Because smaller combination TVs are considered budget models by manufacturers, they may not be able to display HDTV (high definition TV). All combination TVs sold in the United States since March 1, 2007 are required to have a digital ATSC tuner, but even though all HDTV is digital, not all digital TV is HDTV. Need more info on HDTV? See our HDTV Buying Guide.
For combination TVs, an HDTV-ready set will display true HDTV, although you probably won’t find the 1080p resolution that big-screen owners covet. No need to be worried though, as the majority of HD combination TVs support 720p resolution. If you are not used to HDTV, most viewers will be very satisfied with 720p resolution. In fact, TV shows are not broadcast in 1080p yet. For a smaller combination TV, higher resolutions are overkill anyway, as the screen isn’t big enough to show the difference. Bottom line? You are safe with 720p.
Combination TVs labeled as standard definition (SDTV) or enhanced definition (EDTV) convert high-definition sources to the combination TV’s native resolution, either 480i or 480p. At screen sizes less than 17 inches, this shouldn’t be a concern, but you are better off spending a little more for an HDTV-ready combination TV, as these tend to have better screens.
Beware of older combination TVs offered at deep discounts. These models will lack an ATSC tuner, and you won’t be able to use them for anything other than cable or satellite programming after 2009, when all television will be broadcast digitally.
It’s hard to find a cathode ray tube (CRT) TV that isn’t a combination TV these days, but many consumers are lured by the modern flat-screen LCD models. For a combination TV, however, CRT technology may be a better choice.
Although a CRT combination TV will take up more space and weigh more than an LCD model, it will have a brighter screen and a much larger viewing angle. These features are essential in sunny kitchens and bright offices where people typically move around while watching TV. An LCD combination TV is a good choice for a dorm or bedroom, where you’ll be watching from bed or a chair.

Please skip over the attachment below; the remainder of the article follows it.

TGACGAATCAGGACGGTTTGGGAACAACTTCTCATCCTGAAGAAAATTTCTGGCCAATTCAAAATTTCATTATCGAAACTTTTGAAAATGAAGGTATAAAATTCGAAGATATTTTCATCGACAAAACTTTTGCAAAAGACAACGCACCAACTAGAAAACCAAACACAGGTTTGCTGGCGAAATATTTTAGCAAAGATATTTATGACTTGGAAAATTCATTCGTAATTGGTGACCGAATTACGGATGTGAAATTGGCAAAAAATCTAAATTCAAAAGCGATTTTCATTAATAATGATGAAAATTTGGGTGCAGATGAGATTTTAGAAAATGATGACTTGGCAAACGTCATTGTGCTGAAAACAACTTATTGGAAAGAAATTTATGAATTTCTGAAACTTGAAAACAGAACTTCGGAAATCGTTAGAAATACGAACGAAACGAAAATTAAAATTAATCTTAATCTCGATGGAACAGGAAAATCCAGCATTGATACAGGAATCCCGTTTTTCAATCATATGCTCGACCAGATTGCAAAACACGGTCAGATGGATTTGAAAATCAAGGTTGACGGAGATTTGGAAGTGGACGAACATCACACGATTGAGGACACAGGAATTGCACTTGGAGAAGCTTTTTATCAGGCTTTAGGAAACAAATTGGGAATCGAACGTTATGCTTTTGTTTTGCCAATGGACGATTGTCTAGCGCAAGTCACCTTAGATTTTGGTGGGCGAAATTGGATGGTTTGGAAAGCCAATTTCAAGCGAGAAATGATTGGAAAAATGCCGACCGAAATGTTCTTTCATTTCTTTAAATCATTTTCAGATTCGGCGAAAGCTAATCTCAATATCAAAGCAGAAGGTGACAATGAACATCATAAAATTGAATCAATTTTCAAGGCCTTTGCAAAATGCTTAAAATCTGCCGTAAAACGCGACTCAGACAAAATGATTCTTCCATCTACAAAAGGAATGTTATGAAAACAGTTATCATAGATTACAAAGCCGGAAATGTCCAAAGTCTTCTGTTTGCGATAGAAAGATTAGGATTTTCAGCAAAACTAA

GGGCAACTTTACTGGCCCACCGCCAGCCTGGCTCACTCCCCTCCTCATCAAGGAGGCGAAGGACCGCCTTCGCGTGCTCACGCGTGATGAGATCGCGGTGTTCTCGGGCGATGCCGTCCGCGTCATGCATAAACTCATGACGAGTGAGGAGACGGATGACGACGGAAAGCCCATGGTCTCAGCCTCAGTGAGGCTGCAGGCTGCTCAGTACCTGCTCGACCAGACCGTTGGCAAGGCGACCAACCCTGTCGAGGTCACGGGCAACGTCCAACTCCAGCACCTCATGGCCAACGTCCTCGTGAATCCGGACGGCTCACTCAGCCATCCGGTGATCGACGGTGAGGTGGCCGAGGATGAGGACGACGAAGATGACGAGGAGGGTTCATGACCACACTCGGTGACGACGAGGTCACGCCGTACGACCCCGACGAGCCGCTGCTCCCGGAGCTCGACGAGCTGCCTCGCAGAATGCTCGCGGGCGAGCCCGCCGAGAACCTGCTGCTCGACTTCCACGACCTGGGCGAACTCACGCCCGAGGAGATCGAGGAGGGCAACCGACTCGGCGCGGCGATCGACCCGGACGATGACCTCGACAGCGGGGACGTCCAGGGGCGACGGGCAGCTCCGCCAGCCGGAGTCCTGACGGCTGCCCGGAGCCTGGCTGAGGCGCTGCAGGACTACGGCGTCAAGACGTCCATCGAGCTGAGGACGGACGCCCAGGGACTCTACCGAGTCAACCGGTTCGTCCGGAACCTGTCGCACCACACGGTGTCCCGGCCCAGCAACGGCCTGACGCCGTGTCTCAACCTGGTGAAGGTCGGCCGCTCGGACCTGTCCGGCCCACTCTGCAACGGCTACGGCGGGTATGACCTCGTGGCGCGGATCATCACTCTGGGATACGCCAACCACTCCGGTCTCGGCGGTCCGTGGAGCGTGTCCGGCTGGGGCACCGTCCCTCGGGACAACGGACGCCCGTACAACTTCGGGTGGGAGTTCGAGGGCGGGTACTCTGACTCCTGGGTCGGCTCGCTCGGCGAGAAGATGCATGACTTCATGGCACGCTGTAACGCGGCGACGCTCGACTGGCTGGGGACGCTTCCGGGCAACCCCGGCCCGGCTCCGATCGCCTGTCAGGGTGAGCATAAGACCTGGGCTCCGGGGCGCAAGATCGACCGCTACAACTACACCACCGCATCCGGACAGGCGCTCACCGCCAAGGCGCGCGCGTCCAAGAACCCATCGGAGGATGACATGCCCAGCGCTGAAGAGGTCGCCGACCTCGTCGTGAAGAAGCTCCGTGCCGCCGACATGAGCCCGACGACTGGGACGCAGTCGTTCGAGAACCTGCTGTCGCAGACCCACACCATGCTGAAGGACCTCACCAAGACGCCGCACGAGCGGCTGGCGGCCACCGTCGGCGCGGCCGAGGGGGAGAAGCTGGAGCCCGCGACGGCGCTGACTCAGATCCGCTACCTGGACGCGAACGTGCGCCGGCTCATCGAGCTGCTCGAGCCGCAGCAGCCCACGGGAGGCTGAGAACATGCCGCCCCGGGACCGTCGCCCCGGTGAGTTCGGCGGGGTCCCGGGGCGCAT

For smaller combination TVs, CRT still outperforms LCD in terms of sharpness and the ability to handle fast-moving images. Most manufacturers simply haven’t put the effort into increasing contrast ratios or refresh rates on small LCD screens. Some smaller combination TVs suffer from ghosting and image blur, making them a poor choice for video games or action movies.
With 40-inch models on the market, you can use a combination TV to build your home theater system. In fact, with the current format war between Blu-ray and HD DVD, your best choice might be a flat-panel combination TV. You’ll be able to wait out the high prices of high-definition DVD and enjoy standard DVDs with the combination TV.
If you’re using a combination TV to build a home theater, look for a model with multiple HDMI inputs and multiple component video inputs. Always try to have more connections than you think you’ll need. Don’t buy any combination TV that lacks an ATSC tuner, and spend for picture rather than sound. You can always add surround sound later, but you’ll have to live with the picture on your combination TV. Look for high contrast ratios and low refresh rates in LCD combination TVs to get crisper, sharper images.
Combination TVs have built-in speakers. Stereo is common, and some larger combination TVs may have additional speakers built in. No built-in speakers can give you true surround sound or replicate the performance of a moderate home theater receiver and a set of good speakers. If you’re using a combination TV as part of a home theater, you can always turn down the volume and let the surround sound system do the work. In smaller spaces, you’re probably not interested in surround sound, so most sets will fit the bill as is. The best bet is to shop for picture quality first, sound second.